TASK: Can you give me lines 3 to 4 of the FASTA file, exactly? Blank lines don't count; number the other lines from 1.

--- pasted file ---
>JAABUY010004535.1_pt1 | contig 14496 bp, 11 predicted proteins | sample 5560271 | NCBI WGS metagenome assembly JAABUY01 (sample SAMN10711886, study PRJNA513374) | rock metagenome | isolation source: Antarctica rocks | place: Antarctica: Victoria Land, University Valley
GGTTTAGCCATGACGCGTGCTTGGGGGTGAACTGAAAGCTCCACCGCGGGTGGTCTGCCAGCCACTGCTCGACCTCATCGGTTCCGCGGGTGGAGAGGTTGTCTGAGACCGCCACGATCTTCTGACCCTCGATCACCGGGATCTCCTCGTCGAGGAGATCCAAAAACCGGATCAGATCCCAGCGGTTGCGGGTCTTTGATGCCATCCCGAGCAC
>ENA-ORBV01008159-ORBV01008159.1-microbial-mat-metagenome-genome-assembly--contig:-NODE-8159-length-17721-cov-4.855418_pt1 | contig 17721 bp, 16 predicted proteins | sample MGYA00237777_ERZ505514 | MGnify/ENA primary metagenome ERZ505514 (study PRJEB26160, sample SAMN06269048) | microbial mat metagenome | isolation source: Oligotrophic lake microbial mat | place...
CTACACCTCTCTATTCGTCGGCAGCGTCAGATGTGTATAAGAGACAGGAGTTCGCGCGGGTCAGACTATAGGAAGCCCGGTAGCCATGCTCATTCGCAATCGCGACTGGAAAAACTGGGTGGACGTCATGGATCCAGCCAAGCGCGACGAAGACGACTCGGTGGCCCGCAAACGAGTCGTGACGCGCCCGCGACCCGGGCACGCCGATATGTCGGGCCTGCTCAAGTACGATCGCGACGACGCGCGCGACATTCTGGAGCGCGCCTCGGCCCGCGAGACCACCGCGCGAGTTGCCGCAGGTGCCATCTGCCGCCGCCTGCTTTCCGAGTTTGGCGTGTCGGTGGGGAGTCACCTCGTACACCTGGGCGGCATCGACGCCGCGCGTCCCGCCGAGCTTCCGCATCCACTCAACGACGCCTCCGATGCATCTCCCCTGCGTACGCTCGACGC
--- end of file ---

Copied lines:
>ENA-ORBV01008159-ORBV01008159.1-microbial-mat-metagenome-genome-assembly--contig:-NODE-8159-length-17721-cov-4.855418_pt1 | contig 17721 bp, 16 predicted proteins | sample MGYA00237777_ERZ505514 | MGnify/ENA primary metagenome ERZ505514 (study PRJEB26160, sample SAMN06269048) | microbial mat metagenome | isolation source: Oligotrophic lake microbial mat | place...
CTACACCTCTCTATTCGTCGGCAGCGTCAGATGTGTATAAGAGACAGGAGTTCGCGCGGGTCAGACTATAGGAAGCCCGGTAGCCATGCTCATTCGCAATCGCGACTGGAAAAACTGGGTGGACGTCATGGATCCAGCCAAGCGCGACGAAGACGACTCGGTGGCCCGCAAACGAGTCGTGACGCGCCCGCGACCCGGGCACGCCGATATGTCGGGCCTGCTCAAGTACGATCGCGACGACGCGCGCGACATTCTGGAGCGCGCCTCGGCCCGCGAGACCACCGCGCGAGTTGCCGCAGGTGCCATCTGCCGCCGCCTGCTTTCCGAGTTTGGCGTGTCGGTGGGGAGTCACCTCGTACACCTGGGCGGCATCGACGCCGCGCGTCCCGCCGAGCTTCCGCATCCACTCAACGACGCCTCCGATGCATCTCCCCTGCGTACGCTCGACGC